The Core Studio projects are full-scale inhabitable structures that are designed and built in the Hooke Park landscape. These test constructions act as vehicles to research and test architectural ideas that will be developed further in proposals for the Hooke Park Project. By building using materials from the woodland, designing in immediate response to the site, and coping with the English autumn environment, the realities of a Hooke Park project are understood. The 2011 projects are shown here.

The Cocoon is a design derived from the experience of walking through the forest of Hooke Park in Dorset. Its design explores the relationship between natural light, material and occupational space. It represents a journey through the forest inviting and challenging the visitor to anticipate, imagine, explore and discover the natural beauty of the forest from a uniquely different perspective. Even though it uses the trees as vertical support, the design is site specific as it weaves through 3 selected trees in the forest.

The selection of materials for the project was based on the team’s design ambition to maximise the use of material from Hooke Park. Four sheets of plywood and one western red cedar tree was felled and milled to create this unique ergonomically sensitive design shelter with interior spaces that provide areas for relaxation and enjoyment of the amazing framed views of the winter sunset. An important characteristic and advantage of the green and untreated timber is the high flexibility achieved after milling into thin strips, permitting the cladding strips to bend and take new form.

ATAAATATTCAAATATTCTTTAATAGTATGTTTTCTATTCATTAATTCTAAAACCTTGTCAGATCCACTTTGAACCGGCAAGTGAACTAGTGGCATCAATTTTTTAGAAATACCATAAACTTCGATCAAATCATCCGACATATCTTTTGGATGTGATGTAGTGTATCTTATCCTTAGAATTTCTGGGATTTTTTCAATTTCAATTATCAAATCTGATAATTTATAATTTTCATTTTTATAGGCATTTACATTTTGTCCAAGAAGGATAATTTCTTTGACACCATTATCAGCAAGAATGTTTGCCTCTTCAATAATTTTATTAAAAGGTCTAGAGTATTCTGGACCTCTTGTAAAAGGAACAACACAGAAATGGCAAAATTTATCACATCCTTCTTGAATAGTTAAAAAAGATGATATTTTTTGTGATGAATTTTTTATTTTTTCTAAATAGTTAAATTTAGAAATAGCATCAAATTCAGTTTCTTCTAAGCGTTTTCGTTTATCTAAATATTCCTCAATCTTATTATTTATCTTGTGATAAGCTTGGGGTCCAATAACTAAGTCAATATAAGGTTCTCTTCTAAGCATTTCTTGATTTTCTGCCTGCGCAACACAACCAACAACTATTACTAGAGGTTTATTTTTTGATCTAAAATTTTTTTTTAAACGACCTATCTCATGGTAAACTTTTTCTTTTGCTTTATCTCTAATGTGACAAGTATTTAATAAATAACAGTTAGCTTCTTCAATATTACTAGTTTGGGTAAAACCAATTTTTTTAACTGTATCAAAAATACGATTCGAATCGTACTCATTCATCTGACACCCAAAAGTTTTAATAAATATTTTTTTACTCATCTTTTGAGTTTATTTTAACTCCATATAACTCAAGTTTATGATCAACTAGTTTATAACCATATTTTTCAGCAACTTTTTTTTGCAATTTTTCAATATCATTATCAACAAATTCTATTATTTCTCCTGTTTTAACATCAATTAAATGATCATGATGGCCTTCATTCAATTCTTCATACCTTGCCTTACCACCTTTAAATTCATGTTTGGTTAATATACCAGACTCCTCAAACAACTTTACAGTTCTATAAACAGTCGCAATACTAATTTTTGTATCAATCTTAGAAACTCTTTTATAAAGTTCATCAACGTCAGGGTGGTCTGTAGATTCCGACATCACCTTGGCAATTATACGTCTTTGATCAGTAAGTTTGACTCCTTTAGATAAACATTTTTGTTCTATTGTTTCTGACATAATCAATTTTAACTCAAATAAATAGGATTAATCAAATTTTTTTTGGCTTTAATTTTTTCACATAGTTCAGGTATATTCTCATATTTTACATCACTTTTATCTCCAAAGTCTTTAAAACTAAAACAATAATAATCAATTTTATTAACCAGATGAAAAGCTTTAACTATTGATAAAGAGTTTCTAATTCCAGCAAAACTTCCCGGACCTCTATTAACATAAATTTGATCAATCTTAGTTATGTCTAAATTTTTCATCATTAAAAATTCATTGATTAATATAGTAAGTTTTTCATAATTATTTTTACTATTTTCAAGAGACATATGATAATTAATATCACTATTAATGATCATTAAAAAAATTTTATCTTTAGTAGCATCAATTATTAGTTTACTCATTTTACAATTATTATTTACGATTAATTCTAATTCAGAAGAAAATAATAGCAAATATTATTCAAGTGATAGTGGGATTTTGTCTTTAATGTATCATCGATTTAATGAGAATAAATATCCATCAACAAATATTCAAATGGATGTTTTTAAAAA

The interior spaces of the cocoon, enable the visitor to have a unique visual and tactile experience through its undulated canyon-like forms created with the cedar cladding, the fresh smell of the wood and the articulation of the light, bringing the visitor closer to the canopy of the trees and surrounding environment.

Architecturally, the team’s ambition was accomplished thanks to the unique material characteristics, the spatial transformation of the interior spaces through articulation and penetration of the natural light, and a strong tectonic language, achieved by the imperfection but novel materials and form.

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